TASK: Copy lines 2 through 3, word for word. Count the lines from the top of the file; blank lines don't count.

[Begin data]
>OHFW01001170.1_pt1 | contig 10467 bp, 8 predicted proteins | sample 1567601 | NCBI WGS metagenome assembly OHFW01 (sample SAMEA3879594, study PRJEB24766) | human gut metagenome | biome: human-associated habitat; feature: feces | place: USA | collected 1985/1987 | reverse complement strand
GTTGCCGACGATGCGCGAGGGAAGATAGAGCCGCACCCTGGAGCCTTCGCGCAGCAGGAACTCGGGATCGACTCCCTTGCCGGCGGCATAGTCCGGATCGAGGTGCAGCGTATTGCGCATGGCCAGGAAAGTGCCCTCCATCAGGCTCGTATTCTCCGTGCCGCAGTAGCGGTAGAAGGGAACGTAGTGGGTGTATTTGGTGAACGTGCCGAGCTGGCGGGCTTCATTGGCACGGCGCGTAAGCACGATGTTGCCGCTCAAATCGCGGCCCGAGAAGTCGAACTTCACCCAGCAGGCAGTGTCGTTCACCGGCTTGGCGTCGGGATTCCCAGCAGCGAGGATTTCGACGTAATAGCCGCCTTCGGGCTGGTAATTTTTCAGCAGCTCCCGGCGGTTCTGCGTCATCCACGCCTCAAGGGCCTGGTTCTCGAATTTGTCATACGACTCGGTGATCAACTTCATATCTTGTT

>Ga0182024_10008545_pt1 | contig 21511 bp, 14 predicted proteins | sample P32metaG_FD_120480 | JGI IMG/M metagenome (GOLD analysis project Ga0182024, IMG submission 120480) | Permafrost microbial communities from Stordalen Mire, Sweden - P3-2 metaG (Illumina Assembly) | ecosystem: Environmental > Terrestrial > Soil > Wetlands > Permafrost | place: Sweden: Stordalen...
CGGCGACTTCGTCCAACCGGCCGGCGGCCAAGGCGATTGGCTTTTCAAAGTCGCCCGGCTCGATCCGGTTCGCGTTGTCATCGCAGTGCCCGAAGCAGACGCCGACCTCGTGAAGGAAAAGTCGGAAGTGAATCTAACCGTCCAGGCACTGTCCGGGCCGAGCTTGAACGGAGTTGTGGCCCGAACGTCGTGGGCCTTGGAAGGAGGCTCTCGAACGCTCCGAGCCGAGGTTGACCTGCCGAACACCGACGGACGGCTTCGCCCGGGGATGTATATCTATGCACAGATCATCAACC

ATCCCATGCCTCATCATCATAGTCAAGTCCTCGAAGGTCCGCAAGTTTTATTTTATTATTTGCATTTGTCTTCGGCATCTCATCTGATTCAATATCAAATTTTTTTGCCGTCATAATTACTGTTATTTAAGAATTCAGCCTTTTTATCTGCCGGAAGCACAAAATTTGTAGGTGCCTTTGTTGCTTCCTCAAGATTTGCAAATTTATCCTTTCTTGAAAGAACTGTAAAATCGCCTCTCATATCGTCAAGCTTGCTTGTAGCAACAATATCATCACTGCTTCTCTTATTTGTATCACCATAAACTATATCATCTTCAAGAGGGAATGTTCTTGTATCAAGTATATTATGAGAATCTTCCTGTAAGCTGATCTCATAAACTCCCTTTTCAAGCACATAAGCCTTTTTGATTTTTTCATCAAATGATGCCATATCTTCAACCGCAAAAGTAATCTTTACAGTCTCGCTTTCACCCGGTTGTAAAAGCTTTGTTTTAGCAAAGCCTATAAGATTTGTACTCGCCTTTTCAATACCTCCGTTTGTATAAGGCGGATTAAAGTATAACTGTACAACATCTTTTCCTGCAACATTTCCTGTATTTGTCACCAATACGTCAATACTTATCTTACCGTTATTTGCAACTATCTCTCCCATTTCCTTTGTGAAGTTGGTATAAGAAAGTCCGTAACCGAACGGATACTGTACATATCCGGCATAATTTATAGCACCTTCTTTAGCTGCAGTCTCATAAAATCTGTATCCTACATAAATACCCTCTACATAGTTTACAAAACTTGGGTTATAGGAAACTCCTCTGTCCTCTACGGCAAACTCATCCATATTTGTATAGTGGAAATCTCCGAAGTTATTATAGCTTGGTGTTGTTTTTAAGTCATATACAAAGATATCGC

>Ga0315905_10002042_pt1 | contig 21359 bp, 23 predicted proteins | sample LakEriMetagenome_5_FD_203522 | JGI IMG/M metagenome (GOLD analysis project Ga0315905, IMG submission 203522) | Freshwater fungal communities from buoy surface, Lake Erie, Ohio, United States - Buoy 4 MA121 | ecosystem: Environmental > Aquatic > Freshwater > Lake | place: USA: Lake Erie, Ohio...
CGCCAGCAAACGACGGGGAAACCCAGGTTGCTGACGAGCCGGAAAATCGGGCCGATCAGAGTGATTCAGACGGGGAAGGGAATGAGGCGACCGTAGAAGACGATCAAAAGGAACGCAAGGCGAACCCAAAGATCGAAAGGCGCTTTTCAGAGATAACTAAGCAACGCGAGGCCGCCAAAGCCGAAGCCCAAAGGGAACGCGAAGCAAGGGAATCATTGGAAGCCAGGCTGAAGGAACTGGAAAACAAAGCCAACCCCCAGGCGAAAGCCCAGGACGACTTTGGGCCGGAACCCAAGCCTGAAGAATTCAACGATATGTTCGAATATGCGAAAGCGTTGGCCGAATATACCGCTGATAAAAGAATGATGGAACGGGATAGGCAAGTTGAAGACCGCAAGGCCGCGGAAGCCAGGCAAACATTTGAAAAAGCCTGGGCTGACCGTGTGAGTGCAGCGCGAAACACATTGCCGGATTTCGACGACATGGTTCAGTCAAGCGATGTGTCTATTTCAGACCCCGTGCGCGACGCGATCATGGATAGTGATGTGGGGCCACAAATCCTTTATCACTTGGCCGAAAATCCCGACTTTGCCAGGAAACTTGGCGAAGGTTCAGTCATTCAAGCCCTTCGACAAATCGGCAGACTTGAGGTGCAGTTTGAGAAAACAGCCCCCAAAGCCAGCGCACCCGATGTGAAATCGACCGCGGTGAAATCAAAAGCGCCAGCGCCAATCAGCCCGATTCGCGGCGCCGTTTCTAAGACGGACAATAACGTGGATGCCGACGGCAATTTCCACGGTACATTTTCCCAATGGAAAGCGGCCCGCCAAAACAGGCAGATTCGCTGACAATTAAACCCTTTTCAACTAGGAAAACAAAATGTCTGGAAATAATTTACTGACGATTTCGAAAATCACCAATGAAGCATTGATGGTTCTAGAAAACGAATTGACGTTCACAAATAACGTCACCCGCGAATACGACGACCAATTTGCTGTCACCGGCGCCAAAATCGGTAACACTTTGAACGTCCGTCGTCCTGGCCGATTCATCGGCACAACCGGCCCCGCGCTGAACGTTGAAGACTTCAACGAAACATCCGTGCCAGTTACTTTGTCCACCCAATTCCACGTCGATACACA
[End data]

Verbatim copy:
GTTGCCGACGATGCGCGAGGGAAGATAGAGCCGCACCCTGGAGCCTTCGCGCAGCAGGAACTCGGGATCGACTCCCTTGCCGGCGGCATAGTCCGGATCGAGGTGCAGCGTATTGCGCATGGCCAGGAAAGTGCCCTCCATCAGGCTCGTATTCTCCGTGCCGCAGTAGCGGTAGAAGGGAACGTAGTGGGTGTATTTGGTGAACGTGCCGAGCTGGCGGGCTTCATTGGCACGGCGCGTAAGCACGATGTTGCCGCTCAAATCGCGGCCCGAGAAGTCGAACTTCACCCAGCAGGCAGTGTCGTTCACCGGCTTGGCGTCGGGATTCCCAGCAGCGAGGATTTCGACGTAATAGCCGCCTTCGGGCTGGTAATTTTTCAGCAGCTCCCGGCGGTTCTGCGTCATCCACGCCTCAAGGGCCTGGTTCTCGAATTTGTCATACGACTCGGTGATCAACTTCATATCTTGTT

>Ga0182024_10008545_pt1 | contig 21511 bp, 14 predicted proteins | sample P32metaG_FD_120480 | JGI IMG/M metagenome (GOLD analysis project Ga0182024, IMG submission 120480) | Permafrost microbial communities from Stordalen Mire, Sweden - P3-2 metaG (Illumina Assembly) | ecosystem: Environmental > Terrestrial > Soil > Wetlands > Permafrost | place: Sweden: Stordalen...